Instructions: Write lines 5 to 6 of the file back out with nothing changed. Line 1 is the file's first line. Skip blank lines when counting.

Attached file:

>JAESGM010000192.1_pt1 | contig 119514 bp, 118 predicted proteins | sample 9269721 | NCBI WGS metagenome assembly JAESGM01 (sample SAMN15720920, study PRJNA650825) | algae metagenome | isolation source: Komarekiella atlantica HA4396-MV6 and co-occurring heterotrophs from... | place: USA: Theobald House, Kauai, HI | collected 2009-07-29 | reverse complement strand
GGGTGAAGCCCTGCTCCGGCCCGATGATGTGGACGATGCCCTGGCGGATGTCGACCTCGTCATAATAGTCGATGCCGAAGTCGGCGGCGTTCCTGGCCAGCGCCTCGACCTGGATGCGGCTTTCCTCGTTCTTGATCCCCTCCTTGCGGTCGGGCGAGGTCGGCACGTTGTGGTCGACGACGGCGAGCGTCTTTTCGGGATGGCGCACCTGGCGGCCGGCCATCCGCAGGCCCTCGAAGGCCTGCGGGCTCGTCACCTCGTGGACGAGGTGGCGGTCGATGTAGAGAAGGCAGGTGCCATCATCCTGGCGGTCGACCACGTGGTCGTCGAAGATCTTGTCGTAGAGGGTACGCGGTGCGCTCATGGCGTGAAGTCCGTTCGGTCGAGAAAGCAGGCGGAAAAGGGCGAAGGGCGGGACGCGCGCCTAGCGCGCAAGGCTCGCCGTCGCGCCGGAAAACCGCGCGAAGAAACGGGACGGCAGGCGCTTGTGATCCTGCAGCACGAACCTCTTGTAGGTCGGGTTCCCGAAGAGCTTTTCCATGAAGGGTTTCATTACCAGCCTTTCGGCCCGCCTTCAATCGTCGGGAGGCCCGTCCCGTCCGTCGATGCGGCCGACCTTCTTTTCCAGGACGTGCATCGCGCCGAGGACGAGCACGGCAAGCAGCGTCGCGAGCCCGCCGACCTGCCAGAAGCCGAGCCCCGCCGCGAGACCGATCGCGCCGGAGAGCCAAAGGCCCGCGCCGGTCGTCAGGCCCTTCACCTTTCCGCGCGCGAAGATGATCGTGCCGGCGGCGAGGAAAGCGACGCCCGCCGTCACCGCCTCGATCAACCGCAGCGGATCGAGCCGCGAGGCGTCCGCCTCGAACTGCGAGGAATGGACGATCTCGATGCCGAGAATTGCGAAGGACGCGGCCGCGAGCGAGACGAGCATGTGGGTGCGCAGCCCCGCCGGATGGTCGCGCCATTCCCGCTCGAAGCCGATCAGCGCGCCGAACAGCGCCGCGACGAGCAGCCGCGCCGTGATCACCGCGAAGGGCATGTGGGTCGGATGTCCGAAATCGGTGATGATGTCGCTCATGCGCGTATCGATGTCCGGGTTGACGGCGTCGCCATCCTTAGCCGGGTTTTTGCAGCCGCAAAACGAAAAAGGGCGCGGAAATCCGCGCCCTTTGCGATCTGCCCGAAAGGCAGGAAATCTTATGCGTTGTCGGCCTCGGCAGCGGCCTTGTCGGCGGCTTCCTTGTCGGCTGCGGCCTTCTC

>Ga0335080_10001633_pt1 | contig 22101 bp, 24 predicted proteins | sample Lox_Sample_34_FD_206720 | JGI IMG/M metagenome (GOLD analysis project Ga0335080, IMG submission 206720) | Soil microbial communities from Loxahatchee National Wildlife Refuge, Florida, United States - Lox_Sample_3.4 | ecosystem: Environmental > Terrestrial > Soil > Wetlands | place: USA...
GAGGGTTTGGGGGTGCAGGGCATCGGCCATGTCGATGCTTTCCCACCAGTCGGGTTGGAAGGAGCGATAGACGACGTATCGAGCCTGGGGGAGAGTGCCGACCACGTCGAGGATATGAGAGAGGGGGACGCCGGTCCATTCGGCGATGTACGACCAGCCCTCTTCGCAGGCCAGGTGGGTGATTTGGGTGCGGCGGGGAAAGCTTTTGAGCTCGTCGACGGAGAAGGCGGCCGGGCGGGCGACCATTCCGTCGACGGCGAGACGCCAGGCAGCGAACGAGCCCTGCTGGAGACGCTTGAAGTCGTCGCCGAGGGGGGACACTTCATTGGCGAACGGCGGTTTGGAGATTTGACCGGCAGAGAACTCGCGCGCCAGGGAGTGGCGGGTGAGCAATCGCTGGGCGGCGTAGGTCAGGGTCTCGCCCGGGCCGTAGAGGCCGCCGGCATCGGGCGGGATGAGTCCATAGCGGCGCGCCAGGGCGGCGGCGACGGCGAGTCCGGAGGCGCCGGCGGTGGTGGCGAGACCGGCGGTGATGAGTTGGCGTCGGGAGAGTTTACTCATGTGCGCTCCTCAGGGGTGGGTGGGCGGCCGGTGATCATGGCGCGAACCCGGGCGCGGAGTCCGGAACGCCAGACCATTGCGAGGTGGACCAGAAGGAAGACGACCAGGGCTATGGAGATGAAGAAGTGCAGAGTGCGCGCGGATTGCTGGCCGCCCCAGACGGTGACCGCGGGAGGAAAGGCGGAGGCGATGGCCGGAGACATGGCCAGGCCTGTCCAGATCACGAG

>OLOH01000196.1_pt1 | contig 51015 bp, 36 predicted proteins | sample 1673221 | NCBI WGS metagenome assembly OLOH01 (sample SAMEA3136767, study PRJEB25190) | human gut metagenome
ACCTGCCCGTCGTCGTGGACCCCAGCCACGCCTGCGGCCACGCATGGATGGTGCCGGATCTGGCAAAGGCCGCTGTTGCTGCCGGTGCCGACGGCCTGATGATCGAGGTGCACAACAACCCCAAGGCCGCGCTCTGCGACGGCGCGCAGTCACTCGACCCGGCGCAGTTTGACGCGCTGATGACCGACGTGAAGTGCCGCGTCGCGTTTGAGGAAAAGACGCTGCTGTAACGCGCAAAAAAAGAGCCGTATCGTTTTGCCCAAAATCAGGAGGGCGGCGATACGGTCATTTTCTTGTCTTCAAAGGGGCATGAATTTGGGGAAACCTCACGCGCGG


>OLOH01000196.1_pt1 | contig 51015 bp, 36 predicted proteins | sample 1673221 | NCBI WGS metagenome assembly OLOH01 (sample SAMEA3136767, study PRJEB25190) | human gut metagenome
ACCTGCCCGTCGTCGTGGACCCCAGCCACGCCTGCGGCCACGCATGGATGGTGCCGGATCTGGCAAAGGCCGCTGTTGCTGCCGGTGCCGACGGCCTGATGATCGAGGTGCACAACAACCCCAAGGCCGCGCTCTGCGACGGCGCGCAGTCACTCGACCCGGCGCAGTTTGACGCGCTGATGACCGACGTGAAGTGCCGCGTCGCGTTTGAGGAAAAGACGCTGCTGTAACGCGCAAAAAAAGAGCCGTATCGTTTTGCCCAAAATCAGGAGGGCGGCGATACGGTCATTTTCTTGTCTTCAAAGGGGCATGAATTTGGGGAAACCTCACGCGCGG